By Katie Koerten Gazette Contributing Writer
What’s in a name? That which we call a rose By any other name would smell as sweet.
—Romeo and Juliet
When I was a kid, my father guided my earliest forays into the woods, meadows and streams of the Blackstone Valley in central Massachusetts where I grew up. He was the one who first taught me the names of the plants and animals around me.
One of my favorite things he would find for us was a tree with glossy brown bark. When we chewed the twigs, they filled our mouths with a delicious taste like root beer: “Teaberry,” my dad called it. Before Christmas we would go out in the forest collecting material to make wreaths. My dad taught us to recognize the “deer grass,” which made the best wreaths and covered the forest floor behind our house. And one of the most special creatures you could find, if you were quiet enough in a wetland or marsh, was the magnificent “crane” that stalked fish silently and with the scarcest of movements. So said my dad.
However, when I began to work with other people who loved nature, I discovered that many folks hadn’t heard of teaberry before. Deer grass didn’t refer to anything they knew, and cranes weren’t something we had in New England. I found out the names I had for things weren’t exactly correct. I had seen teaberry gum before, but the tree whose twigs we chewed was not called teaberry. Rather, it was black birch, Betula lenta. “Come on, don’t you know deer grass?” I’d say. “It grows everywhere in the woods!” Alas, the common name for deer grass was princess or ground pine (Lycopodium obscurum). It wasn’t long before I realized the cranes of my youth were actually great blue herons (Ardea herodias), and that “crane” was not an accurate term for them at all.
A stickler for proper spelling, grammar and names, I was frustrated at first that I was wrong. But that soon gave way to the pleasure of discovery. I’m a nature enthusiast—and I majored in English at college—so I love learning what species are named and why. When I notice a new flower or bird, my personal thrill is to get to know not only its common name but also its Latin name and etymology, which often tell a story.
When I’m in the field with young children, though, I do things differently; I put scientific names aside. My aim as an environmental educator is to help kids make connections with the natural world in keeping with their level of development. One of my most important jobs is to facilitate sensory experiences with the environment: plants and animals, streams and rocks. It means following the sound of wood frogs all the way to the vernal pool, to watch them jump in and make a splash. It also means learning how to climb trees and balance on fallen logs.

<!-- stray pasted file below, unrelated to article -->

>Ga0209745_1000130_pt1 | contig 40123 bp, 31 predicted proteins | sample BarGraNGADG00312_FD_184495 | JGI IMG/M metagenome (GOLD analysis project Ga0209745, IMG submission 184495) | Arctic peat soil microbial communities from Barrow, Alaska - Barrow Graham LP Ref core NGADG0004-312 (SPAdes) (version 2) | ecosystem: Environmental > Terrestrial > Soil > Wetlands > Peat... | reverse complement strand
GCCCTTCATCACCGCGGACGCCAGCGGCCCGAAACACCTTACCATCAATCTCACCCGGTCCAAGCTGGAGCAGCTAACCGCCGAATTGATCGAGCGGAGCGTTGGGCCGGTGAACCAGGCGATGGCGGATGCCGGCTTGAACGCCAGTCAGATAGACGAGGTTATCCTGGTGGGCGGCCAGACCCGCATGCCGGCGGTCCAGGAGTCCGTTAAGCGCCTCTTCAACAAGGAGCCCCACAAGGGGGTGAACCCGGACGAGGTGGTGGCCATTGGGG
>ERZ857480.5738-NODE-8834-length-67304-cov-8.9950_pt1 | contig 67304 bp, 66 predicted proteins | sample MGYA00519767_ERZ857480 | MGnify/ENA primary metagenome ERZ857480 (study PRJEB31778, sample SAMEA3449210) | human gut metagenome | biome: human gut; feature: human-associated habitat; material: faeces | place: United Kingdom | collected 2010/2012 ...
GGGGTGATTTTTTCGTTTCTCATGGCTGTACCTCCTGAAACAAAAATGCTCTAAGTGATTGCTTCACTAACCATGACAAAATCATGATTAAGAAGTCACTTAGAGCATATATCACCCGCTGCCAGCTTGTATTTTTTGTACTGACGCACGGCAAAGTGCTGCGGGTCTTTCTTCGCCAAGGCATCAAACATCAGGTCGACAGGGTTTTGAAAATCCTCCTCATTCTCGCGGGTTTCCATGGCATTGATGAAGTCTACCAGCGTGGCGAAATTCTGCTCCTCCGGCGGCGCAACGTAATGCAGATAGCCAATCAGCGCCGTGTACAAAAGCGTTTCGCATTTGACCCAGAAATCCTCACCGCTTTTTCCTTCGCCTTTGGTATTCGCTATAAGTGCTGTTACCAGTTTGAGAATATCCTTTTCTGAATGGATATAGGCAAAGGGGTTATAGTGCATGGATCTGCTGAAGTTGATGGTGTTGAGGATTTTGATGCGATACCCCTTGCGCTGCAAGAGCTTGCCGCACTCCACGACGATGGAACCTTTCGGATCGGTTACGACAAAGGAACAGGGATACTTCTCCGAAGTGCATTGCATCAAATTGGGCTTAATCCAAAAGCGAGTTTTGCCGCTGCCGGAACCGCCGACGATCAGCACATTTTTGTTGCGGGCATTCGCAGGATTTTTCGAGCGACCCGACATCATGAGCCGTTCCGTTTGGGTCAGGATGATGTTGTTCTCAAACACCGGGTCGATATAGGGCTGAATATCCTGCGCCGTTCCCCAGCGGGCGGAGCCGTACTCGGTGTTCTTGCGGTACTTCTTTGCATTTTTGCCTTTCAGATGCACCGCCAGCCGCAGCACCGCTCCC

When children have a chance to explore natural places, over time they develop their own favorite spots and names for things. For example, here at the Hitchcock Center, children in our programs discovered that when they chewed wild chives, it gave them bad breath. So they dubbed wild chives “poison breath.” My friend in Vermont has taught her preschoolers to recognize wood sorrel and nibble its lemony leaves. The children noticed the shape of the leaves, and named the plant “lemon hearts.” “I never noticed that about the leaves,” my friend told me, “But they do look like hearts and now the children can easily tell sorrel apart from lookalikes.”
Despite my affinity for identifying plants and animals by their proper names, I have made it my practice to de-emphasize naming when I’m teaching. After all, what use is the scientific name to a youngster who hasn’t yet learned to read and write? Better to foster curiosity and wonder, connecting the natural world to children’s lives in ways that are meaningful. Maybe they will grow up and study botany formally and maybe they won’t, but the important thing is that they come to love nature, and want to explore and protect it. The important thing about my dad teaching me all those “incorrect” names was not the names themselves, but the relationships I formed with those plants and animals, and the ability to recognize them and relate to them in my own way.
So when I’m with a group of children and we come upon a greater celandine plant, I don’t say, “Oh, look everyone! Chelidonium majus!” Instead I might pick a piece off the plant and show children how I can draw on my skin with its orange sap. Then, next time they spot the familiar yellow flowers with rounded, lobed leaves in their yard or in a parking lot, they might wonder if it’s the same “marker plant” we used to write on ourselves that day—and they might just snap off a piece to find out.
Katie Koerten is an environmental educator and coordinator of child and family programs at the Hitchcock Center for the Environment.
Earth Matters, written by staff and associates of the Hitchcock Center for the Environment at 525 South Pleasant St., Amherst, appears every other week. For more information, call 413-256-6006, or write to us.Click here to return to full list of Earth Matters articles.